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Clay Coppedge

Texas | Columns | "Letters from Central Texas"

Texas Hoaxes

by Clay Coppedge

A good hoax is generally harmless, something along the lines of a harmless April Fool's joke. Scams and swindles usually involve honest people losing money to people who are less than honest. The swindler wants to rip you off. The hoaxer generally just wants to have fun.

Here are three hoaxes with a Texas twist. No one really gets hurt in any of these stories, though there will always be some collateral damage with these kinds of things as every good hoax requires some unwitting dupes to give it credence.

* * *

The Aurora Spaceship. The best-known Texas hoax occurred in April of 1897 when several people reported seeing a strange cigar-shaped airship gliding over North and North Central Texas. The aircraft was big, about 50 feet long, and shaped like a cigar with propellers on each end, large wings and floodlights. One of the people who testified publicly about what he saw was a railroad conductor known as "Truthful Skully," who said he saw a very small man repairing the airship in Wood County.

According to a story written by S.E. Haydon for the Dallas Morning News, the airship crashed into a windmill in Aurora, destroying not only the windmill but a flower garden belonging to a Judge Proctor. The pilot, Haydon reported, was "not of this world." A funeral was to be held for the unfortunate aviator, who was probably from Mars, according to an "authority on Astronomy" that Haydon either found or created.

Haydon was the Morning News' correspondent for Aurora, a town in the midst of a slow but steady decline. Long-time Aurora resident Etta Peques told Time magazine in 1997, after the popular press rediscovered the story, that Haydon made the whole thing up in an effort to bring people to the town before it died.

It's a fine hoax, with a civic-minded motivation behind it, but we have to wonder why the story stopped there. The original story noted that a funeral was going to be held for the Martian the next day. Haydon should have covered it for the paper, or at least claimed a cover-up if the funeral was not held. Somebody must have decided the story was too good to verify. All they had to do was talk to Judge Proctor about his windmill.

Dickie Don and Rickie Ron Yewbet.
This one has an all-star cast of sportswriters behind it. Dan Jenkins, Bud Shrake, Gary Cartwright and Dick Hitt, all on the staff of the Dallas Times Herald in the early 1960s, started slipping stories about twin halfbacks Dickie Don and Rickie Ron Yewbet of the Corbet Comets into the paper's coverage of state high school football. It proved to be a welcome diversion from writing about players and teams that actually existed. Free from the tyranny of facts, the writers let their imaginations run as wild as Dickie Don and Rickie Ron on Friday night.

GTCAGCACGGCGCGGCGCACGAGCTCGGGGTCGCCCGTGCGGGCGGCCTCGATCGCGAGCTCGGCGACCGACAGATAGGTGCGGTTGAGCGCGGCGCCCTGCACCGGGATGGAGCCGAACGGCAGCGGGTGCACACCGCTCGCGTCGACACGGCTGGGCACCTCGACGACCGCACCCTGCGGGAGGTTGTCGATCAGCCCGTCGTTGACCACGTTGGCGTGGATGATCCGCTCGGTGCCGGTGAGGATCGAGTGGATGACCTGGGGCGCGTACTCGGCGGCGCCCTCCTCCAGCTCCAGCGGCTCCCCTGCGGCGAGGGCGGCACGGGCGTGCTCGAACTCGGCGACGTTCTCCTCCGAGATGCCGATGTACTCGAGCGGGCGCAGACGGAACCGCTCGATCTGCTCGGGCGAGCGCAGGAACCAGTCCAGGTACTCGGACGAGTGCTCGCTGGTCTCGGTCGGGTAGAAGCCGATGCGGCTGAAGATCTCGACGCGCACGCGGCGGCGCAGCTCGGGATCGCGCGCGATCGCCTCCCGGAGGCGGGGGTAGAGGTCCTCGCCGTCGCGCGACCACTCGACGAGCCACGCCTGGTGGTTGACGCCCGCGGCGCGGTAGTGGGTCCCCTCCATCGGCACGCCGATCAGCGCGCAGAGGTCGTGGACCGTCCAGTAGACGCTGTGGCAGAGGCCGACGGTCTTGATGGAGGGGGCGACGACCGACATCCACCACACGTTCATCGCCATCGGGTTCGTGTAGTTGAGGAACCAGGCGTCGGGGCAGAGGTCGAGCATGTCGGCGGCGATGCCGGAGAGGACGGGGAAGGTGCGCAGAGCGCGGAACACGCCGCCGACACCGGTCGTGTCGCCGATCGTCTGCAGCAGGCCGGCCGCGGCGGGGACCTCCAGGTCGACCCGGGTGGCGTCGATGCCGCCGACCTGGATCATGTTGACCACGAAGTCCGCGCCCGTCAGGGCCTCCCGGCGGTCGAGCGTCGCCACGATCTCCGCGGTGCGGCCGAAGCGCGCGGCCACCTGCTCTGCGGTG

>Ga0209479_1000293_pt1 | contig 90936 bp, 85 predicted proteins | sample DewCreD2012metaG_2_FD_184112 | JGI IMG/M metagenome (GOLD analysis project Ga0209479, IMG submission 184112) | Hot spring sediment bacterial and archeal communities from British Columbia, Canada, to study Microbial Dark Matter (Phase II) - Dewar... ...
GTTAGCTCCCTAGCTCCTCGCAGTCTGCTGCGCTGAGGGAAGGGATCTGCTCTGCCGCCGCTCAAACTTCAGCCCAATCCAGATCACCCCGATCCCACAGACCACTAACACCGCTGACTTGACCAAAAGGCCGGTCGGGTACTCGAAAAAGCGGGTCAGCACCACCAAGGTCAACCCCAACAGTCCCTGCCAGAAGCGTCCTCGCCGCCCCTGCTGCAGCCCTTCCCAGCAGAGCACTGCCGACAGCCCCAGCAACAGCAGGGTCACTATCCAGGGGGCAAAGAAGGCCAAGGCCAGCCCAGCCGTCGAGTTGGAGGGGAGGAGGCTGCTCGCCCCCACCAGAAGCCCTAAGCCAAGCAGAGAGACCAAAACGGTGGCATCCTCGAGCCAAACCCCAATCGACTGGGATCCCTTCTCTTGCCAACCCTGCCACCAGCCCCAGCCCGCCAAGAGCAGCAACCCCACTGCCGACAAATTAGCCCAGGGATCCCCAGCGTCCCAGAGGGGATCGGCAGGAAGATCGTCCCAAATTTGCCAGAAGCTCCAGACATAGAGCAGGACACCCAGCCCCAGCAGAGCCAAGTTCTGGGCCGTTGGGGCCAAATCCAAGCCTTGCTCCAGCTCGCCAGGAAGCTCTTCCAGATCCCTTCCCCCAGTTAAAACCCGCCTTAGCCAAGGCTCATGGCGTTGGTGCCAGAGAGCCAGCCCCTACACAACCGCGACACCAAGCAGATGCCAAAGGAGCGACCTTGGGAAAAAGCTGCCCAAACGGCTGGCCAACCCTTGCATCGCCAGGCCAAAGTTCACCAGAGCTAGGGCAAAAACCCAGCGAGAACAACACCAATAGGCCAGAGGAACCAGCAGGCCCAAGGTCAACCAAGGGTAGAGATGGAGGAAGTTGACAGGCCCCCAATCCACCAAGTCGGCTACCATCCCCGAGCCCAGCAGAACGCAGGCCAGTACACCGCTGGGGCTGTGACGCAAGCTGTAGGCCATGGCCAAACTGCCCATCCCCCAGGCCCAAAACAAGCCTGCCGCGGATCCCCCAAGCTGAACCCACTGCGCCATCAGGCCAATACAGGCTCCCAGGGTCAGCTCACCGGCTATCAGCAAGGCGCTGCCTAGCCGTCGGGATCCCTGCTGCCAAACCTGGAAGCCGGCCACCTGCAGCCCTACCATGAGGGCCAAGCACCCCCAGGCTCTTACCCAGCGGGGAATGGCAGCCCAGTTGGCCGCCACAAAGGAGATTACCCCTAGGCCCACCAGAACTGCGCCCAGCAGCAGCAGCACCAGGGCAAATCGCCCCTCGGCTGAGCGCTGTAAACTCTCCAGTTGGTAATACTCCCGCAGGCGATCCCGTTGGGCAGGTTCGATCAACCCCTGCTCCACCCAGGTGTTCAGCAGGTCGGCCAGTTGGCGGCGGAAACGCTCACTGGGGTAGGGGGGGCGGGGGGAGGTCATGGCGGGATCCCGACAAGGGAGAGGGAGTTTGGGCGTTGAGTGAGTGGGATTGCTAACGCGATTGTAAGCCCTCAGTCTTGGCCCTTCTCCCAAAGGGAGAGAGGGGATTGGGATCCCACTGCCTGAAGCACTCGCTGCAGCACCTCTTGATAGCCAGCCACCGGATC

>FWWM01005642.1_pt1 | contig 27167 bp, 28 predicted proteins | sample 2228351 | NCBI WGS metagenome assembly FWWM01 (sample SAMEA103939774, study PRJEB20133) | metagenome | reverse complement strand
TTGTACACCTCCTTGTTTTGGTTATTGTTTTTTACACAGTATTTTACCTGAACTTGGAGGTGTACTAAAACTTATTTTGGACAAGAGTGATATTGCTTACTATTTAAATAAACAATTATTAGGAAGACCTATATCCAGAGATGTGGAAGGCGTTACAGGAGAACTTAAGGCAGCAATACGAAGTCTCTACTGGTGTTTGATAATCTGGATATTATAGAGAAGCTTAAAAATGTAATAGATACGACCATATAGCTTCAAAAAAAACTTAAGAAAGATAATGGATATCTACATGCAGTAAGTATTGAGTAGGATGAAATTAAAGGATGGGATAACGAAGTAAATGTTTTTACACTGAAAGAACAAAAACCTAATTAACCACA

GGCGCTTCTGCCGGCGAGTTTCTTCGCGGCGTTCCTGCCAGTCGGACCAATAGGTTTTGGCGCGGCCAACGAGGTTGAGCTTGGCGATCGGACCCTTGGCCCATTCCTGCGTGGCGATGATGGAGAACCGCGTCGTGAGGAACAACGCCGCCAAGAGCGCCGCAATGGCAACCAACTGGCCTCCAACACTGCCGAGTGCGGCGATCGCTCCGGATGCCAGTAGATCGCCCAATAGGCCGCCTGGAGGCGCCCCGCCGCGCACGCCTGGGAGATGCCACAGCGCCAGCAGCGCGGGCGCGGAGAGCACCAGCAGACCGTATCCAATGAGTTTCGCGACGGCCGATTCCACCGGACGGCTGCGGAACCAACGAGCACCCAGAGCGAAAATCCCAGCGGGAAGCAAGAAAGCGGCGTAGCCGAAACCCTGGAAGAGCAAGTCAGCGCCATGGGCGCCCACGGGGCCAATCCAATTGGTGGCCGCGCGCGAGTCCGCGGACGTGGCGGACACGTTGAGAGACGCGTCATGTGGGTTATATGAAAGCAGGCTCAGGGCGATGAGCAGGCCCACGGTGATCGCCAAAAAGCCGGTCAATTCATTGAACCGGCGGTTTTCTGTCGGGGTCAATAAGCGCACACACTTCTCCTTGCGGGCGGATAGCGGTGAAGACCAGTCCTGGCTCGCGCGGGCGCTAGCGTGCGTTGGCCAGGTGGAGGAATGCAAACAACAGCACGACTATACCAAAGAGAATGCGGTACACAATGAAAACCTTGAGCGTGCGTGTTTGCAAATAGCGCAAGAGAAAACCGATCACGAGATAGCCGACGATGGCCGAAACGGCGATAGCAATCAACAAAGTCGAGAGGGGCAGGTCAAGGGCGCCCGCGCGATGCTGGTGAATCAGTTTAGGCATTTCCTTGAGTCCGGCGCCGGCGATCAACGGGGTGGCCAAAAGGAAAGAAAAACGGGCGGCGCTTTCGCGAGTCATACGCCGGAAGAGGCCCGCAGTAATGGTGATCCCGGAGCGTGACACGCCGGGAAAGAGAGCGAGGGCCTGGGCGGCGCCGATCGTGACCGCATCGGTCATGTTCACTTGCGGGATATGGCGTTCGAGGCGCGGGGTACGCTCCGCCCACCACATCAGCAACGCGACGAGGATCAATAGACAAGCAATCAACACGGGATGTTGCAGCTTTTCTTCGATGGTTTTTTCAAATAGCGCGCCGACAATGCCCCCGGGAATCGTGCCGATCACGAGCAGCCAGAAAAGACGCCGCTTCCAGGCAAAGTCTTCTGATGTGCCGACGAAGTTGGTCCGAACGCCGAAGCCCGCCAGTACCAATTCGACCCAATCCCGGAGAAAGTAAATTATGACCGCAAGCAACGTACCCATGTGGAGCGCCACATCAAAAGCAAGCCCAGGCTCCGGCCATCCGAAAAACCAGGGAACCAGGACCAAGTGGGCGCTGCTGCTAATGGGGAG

The quartet of ink-stained wretches took turns writing about the gridiron exploits of the Yewbet boys, who ran for hundreds of yards but could never quite make it into the-zone with the ball. The Comets always won 3-0 on a last second-field goal by Rickie Ron Yewbet. And another thing: The Fighting Comet Band featured the world's largest tuba.

The week of the state finals, Rickie Ron passed away from mumps. Dickie Don rallied his grief-stricken teammates and scored eight touchdowns in a 48-0 victory, surely the human interest story of the year. But no one ever caught on. The hoax was never revealed until the writers, one by one, 'fessed up in later years. The scribes were a bit disappointed. As Cartwright wrote, "What's the fun of being irreverent if the reverent take no offense?"

Bigfoot lives - in Texas! Or maybe not. There have been about as many sightings of a Bigfoot, or some kind of Sasquatch-type creature, in Texas as there has anywhere else, including the Northwest, which is generally presented as Bigfoot's home turf.

This is nothing new. Sightings of man-ape creatures in Texas go way back, at least to the Tonkawa and Comanches, who reported having seen such creatures. The "Wild Woman of the Navidad" is an enduring Texas legend that features a gender twist to the old tale. The sightings continue to this day, and the creature goes by a lot of names, some of which sound like high-end fishing lures: Night Screamer, Hawley Him, Haskell Rascal, Wooly Bugger and Caddo Critter.

In 2012, a man named Rick Dyer, who once predicted he would go down in history as the greatest Bigfoot tracker of all time, claimed to have killed a Bigfoot-type creature in Texas. Dyer named him Hank. He claimed that an unspecified university had done a DNA test on Hank and declared it to be of "an unknown species." Dyer planned to Hank on tour and charge people to see him. Or it. Or whatever. The tour never got going. Venues willing to show off Hank to the public were almost as hard find as a verifiable Bigfoot, and Dyer's refusal to release the DNA results didn't help matters. Earlier this year, Dyer admitted - on Facebook - that he concocted the whole story, along with another similar hoax in 2008.

As it turned out, Dyer had his Bigfoot constructed by a company in Washington, which he insisted sign a non-disclosure agreement. For the record, the company got paid for its role as an unwitting dupe in the deception, which technically, I suppose, keeps the hoax from crossing over into fraud.

"Coming clean about everything is necessary for a new start," Dyer wrote in his Facebook confession. "From this moment own (sic), I will speak the truth! No more lies, tall tales or wild goose chases to mess with the haters!"

Aw, c'mon Rick. Where's the fun in that?

Clay Coppedge February 1, 2015 Column
More "Letters from Central Texas"

Related Topics:
Texas legendary creatures, superstitions, UFOs...


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